More Culture:

May 22, 2024

Charles Barkley 'worried' about TNT colleagues as NBA nears new TV deals

The league is reportedly finalizing agreements with ESPN, NBC and Amazon on media rights after next season.

Media NBA
Charles Barkley TNT Mark J. Rebilas/USA TODAY Sports

Charles Barkley has been on TNT's 'Inside the NBA' since 2000. The NBA is negotiating its next round of media rights deals, which could see the league leave TNT after 35 years on the network.

The freewheeling banter that has made "Inside the NBA" a staple of basketball's broadcasting landscape could be nearing the end of its run as the league is expected to come to a decision soon about its next TV rights deals.

NBA Hall of Famer and longtime TNT analyst Charles Barkley says the suspense is getting to his colleagues at the network.

MORE: Philadelphia's busy 2026 will include TED talks, new Mural Arts project

“It just sucks right now for the people I work with,” Barkley said Wednesday morning on "The Starting Lineup" with Frank Isola and Brian Scalabrine. “I’m worried about all the people I work with. I just turned 61. I’ve got enough money.”

TNT, owned by Warner Bros. Discovery Networks, has carried NBA coverage since 1989. The network debuted "Inside the NBA" that year and gradually built out its current lineup. Ernie Johnson has hosted since 1990. Kenny Smith joined the show in 1998. Barkley came on in 2000 after his retirement, and Shaquille O'Neal joined in 2011.

On Wednesday, the Sports Business Journal reported the NBA is formalizing written contracts with Disney, NBC and Amazon to hold exclusive media rights after next season. Under the reported deal, ESPN would pay up to $2.8 billion annually for the league's top package that includes the NBA Finals, a conference final, weekly prime-time games and other rights. NBC would get the secondary package with playoff coverage and weekly prime-time games for up to $2.6 billion. Amazon would pay up to $2 billion for the third tier, which would include the In-Season Tournament, Play-In Tournament and some first-round playoff coverage.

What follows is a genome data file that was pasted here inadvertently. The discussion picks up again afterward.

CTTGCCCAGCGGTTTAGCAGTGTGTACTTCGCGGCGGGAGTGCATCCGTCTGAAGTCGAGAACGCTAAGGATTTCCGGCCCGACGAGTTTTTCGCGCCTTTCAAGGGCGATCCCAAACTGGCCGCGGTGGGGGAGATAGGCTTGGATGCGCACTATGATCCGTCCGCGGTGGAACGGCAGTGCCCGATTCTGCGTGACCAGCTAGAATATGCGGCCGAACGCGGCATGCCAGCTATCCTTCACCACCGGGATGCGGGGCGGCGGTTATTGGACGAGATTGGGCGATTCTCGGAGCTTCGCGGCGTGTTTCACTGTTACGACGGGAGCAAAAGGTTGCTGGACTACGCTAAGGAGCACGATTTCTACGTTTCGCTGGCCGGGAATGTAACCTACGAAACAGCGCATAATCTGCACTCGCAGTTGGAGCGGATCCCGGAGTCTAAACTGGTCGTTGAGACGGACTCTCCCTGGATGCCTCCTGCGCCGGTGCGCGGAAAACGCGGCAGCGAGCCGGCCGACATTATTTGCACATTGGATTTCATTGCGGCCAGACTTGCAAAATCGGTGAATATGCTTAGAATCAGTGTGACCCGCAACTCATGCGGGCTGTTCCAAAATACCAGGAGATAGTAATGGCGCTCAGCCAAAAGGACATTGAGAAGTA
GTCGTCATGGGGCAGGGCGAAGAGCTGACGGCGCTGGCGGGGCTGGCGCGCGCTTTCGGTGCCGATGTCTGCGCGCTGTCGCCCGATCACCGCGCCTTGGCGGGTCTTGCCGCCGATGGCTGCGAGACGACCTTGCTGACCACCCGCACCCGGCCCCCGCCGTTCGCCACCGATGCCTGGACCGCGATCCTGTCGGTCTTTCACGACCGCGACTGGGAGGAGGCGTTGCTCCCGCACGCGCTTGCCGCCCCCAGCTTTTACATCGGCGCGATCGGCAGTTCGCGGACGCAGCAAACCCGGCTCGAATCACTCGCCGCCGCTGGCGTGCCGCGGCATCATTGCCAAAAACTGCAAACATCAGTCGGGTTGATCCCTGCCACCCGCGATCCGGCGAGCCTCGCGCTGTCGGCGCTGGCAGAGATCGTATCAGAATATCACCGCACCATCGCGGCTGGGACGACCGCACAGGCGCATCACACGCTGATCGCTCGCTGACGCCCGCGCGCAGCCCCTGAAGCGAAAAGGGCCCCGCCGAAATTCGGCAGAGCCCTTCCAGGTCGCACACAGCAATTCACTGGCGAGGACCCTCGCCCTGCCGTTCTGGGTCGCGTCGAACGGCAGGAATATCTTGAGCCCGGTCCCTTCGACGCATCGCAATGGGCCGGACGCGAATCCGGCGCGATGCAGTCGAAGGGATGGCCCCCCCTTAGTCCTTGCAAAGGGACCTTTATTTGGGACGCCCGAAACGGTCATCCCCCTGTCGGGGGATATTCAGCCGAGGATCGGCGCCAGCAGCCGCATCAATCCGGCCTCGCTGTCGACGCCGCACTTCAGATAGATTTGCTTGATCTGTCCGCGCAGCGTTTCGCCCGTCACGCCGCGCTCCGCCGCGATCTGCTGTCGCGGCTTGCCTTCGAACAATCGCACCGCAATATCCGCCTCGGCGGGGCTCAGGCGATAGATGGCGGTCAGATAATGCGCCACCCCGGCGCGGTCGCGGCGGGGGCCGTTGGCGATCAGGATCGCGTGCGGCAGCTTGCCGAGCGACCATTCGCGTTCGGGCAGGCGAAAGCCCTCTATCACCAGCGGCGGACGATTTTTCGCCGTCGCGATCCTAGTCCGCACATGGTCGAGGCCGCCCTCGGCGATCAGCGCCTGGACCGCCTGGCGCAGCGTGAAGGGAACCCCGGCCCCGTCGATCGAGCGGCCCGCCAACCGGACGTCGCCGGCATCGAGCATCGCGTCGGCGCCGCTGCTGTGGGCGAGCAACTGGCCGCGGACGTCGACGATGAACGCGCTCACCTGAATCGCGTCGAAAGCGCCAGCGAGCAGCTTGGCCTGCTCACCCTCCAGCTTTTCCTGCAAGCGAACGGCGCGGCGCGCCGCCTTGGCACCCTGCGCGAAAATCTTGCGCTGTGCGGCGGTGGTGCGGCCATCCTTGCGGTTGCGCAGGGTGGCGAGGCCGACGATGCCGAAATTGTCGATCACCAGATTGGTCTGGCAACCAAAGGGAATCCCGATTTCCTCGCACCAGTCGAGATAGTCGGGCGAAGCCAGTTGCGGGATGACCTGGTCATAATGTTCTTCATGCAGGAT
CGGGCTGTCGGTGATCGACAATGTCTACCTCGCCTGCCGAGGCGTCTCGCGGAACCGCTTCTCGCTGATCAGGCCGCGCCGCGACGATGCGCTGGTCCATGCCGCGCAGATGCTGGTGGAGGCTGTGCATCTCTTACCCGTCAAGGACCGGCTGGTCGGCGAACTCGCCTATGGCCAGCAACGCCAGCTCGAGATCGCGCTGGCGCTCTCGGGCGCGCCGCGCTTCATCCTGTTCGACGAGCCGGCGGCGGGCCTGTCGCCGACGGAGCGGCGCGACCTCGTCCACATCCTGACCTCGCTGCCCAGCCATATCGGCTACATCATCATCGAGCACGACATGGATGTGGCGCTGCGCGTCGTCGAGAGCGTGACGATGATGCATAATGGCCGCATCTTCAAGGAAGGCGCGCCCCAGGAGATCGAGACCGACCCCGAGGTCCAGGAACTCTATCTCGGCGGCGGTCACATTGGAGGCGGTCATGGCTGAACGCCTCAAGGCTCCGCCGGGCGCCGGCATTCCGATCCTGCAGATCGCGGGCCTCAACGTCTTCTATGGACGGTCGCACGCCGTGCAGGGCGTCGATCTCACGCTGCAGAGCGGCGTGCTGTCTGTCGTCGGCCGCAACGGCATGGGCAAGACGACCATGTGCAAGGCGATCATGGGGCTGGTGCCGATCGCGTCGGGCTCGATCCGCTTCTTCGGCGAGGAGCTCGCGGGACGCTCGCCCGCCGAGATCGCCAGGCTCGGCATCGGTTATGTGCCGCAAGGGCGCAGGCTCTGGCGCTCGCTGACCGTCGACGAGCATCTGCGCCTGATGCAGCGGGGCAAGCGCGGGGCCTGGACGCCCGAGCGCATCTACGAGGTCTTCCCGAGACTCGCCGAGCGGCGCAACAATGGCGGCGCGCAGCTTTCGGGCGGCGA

Warner Bros., which pays an average of $1.2 billion annually for its current NBA deal, reportedly will be given an opportunity to match the other contracts' financial terms and coverage plans. That possibility may be unlikely due to the company's debt and the NBA's wish to gain NBC's over-the-air infrastructure, which offers more flexibility and viewership, the report said.

Barkley did not rule out the possibility of moving to a different network, but he added he doubts the show could be replicated outside TNT. He said it's unlikely Johnson would leave TNT.

“I would listen before I made any decisions," Barkley said.

But with his usual humor, the former Sixers star also said he's not concerned about himself.

“I don’t even look at it as getting fired. I look at it like, ‘Damn, I get to play more golf?'" Barkley said.

The Sports Business Journal reported that the near doubling of the price for the NBA's media rights was driven by Disney's insistence on keeping the league's top package, which ensures ESPN and ABC retain the NBA Finals. The company's willingness to pay top dollar during the window for exclusive negotiating rights prompted Warner Bros. to let the second-tier package reach the open market.

In a street interview last week, O'Neal said he felt confident that Warner Bros. CEO David Zaslav would "take care of business."

Warner Bros. reportedly may consider legal action depending on the outcome of the deals, which are expected to be finalized in the coming week.